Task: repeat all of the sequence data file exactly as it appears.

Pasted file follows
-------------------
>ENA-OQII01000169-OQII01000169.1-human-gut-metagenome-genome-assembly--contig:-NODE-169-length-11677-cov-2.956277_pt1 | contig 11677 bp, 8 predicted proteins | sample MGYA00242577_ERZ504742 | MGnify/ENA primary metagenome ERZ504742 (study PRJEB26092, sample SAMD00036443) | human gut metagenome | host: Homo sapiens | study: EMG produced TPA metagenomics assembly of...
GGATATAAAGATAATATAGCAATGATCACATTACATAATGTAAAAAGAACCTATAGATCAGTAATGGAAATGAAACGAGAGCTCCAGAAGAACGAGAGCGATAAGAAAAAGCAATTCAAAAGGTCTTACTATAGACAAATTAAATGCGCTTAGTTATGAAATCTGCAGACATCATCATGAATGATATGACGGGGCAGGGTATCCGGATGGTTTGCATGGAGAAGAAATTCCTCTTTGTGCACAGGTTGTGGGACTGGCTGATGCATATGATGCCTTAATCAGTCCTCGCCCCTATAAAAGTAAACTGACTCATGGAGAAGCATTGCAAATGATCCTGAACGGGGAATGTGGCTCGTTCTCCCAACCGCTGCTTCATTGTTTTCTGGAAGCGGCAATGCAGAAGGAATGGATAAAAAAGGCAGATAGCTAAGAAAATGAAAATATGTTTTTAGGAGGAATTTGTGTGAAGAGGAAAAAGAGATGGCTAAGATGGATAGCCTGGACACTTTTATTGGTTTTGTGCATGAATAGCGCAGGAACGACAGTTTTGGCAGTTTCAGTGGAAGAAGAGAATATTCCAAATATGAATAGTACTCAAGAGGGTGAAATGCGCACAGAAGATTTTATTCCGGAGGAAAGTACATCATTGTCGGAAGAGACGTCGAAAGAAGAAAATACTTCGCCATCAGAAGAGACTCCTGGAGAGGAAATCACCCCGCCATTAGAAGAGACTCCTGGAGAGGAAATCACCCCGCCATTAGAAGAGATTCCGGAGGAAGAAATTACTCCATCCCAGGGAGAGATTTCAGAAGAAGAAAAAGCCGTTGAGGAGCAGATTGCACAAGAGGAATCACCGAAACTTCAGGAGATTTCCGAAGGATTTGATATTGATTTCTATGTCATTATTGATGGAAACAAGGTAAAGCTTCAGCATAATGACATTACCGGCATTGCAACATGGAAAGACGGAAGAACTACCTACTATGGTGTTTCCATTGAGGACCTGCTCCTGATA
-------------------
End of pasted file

>ENA-OQII01000169-OQII01000169.1-human-gut-metagenome-genome-assembly--contig:-NODE-169-length-11677-cov-2.956277_pt1 | contig 11677 bp, 8 predicted proteins | sample MGYA00242577_ERZ504742 | MGnify/ENA primary metagenome ERZ504742 (study PRJEB26092, sample SAMD00036443) | human gut metagenome | host: Homo sapiens | study: EMG produced TPA metagenomics assembly of...
GGATATAAAGATAATATAGCAATGATCACATTACATAATGTAAAAAGAACCTATAGATCAGTAATGGAAATGAAACGAGAGCTCCAGAAGAACGAGAGCGATAAGAAAAAGCAATTCAAAAGGTCTTACTATAGACAAATTAAATGCGCTTAGTTATGAAATCTGCAGACATCATCATGAATGATATGACGGGGCAGGGTATCCGGATGGTTTGCATGGAGAAGAAATTCCTCTTTGTGCACAGGTTGTGGGACTGGCTGATGCATATGATGCCTTAATCAGTCCTCGCCCCTATAAAAGTAAACTGACTCATGGAGAAGCATTGCAAATGATCCTGAACGGGGAATGTGGCTCGTTCTCCCAACCGCTGCTTCATTGTTTTCTGGAAGCGGCAATGCAGAAGGAATGGATAAAAAAGGCAGATAGCTAAGAAAATGAAAATATGTTTTTAGGAGGAATTTGTGTGAAGAGGAAAAAGAGATGGCTAAGATGGATAGCCTGGACACTTTTATTGGTTTTGTGCATGAATAGCGCAGGAACGACAGTTTTGGCAGTTTCAGTGGAAGAAGAGAATATTCCAAATATGAATAGTACTCAAGAGGGTGAAATGCGCACAGAAGATTTTATTCCGGAGGAAAGTACATCATTGTCGGAAGAGACGTCGAAAGAAGAAAATACTTCGCCATCAGAAGAGACTCCTGGAGAGGAAATCACCCCGCCATTAGAAGAGACTCCTGGAGAGGAAATCACCCCGCCATTAGAAGAGATTCCGGAGGAAGAAATTACTCCATCCCAGGGAGAGATTTCAGAAGAAGAAAAAGCCGTTGAGGAGCAGATTGCACAAGAGGAATCACCGAAACTTCAGGAGATTTCCGAAGGATTTGATATTGATTTCTATGTCATTATTGATGGAAACAAGGTAAAGCTTCAGCATAATGACATTACCGGCATTGCAACATGGAAAGACGGAAGAACTACCTACTATGGTGTTTCCATTGAGGACCTGCTCCTGATA